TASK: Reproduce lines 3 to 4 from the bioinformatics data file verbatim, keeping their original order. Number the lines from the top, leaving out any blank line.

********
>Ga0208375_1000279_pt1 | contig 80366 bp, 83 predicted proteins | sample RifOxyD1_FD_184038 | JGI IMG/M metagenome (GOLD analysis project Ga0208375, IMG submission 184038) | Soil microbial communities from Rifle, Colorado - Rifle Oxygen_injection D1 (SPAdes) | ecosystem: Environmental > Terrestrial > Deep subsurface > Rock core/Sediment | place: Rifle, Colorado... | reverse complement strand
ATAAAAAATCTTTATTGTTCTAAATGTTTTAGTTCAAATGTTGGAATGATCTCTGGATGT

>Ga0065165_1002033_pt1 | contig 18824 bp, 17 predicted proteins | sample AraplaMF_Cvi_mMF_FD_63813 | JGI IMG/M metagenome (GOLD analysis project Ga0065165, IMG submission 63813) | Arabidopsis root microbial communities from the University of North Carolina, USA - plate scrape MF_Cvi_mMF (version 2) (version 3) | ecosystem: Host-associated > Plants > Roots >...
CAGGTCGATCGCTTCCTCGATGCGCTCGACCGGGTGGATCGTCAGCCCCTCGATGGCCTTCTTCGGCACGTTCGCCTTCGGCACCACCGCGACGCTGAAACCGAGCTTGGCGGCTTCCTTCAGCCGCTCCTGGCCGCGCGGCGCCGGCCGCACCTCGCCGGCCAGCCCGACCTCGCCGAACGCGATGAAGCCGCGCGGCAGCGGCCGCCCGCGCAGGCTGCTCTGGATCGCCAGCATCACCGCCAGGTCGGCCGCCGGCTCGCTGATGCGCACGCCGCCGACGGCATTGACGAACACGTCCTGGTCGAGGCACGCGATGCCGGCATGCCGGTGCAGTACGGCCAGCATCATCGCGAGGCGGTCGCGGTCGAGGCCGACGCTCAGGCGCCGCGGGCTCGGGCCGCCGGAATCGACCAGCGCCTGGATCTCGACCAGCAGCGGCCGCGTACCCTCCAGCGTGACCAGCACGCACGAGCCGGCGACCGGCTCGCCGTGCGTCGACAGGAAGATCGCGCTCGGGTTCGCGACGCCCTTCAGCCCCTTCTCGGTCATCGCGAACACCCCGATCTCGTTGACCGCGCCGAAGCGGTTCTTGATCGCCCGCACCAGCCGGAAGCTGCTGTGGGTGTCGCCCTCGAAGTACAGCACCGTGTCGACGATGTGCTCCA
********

>Ga0065165_1002033_pt1 | contig 18824 bp, 17 predicted proteins | sample AraplaMF_Cvi_mMF_FD_63813 | JGI IMG/M metagenome (GOLD analysis project Ga0065165, IMG submission 63813) | Arabidopsis root microbial communities from the University of North Carolina, USA - plate scrape MF_Cvi_mMF (version 2) (version 3) | ecosystem: Host-associated > Plants > Roots >...
CAGGTCGATCGCTTCCTCGATGCGCTCGACCGGGTGGATCGTCAGCCCCTCGATGGCCTTCTTCGGCACGTTCGCCTTCGGCACCACCGCGACGCTGAAACCGAGCTTGGCGGCTTCCTTCAGCCGCTCCTGGCCGCGCGGCGCCGGCCGCACCTCGCCGGCCAGCCCGACCTCGCCGAACGCGATGAAGCCGCGCGGCAGCGGCCGCCCGCGCAGGCTGCTCTGGATCGCCAGCATCACCGCCAGGTCGGCCGCCGGCTCGCTGATGCGCACGCCGCCGACGGCATTGACGAACACGTCCTGGTCGAGGCACGCGATGCCGGCATGCCGGTGCAGTACGGCCAGCATCATCGCGAGGCGGTCGCGGTCGAGGCCGACGCTCAGGCGCCGCGGGCTCGGGCCGCCGGAATCGACCAGCGCCTGGATCTCGACCAGCAGCGGCCGCGTACCCTCCAGCGTGACCAGCACGCACGAGCCGGCGACCGGCTCGCCGTGCGTCGACAGGAAGATCGCGCTCGGGTTCGCGACGCCCTTCAGCCCCTTCTCGGTCATCGCGAACACCCCGATCTCGTTGACCGCGCCGAAGCGGTTCTTGATCGCCCGCACCAGCCGGAAGCTGCTGTGGGTGTCGCCCTCGAAGTACAGCACCGTGTCGACGATGTGCTCCA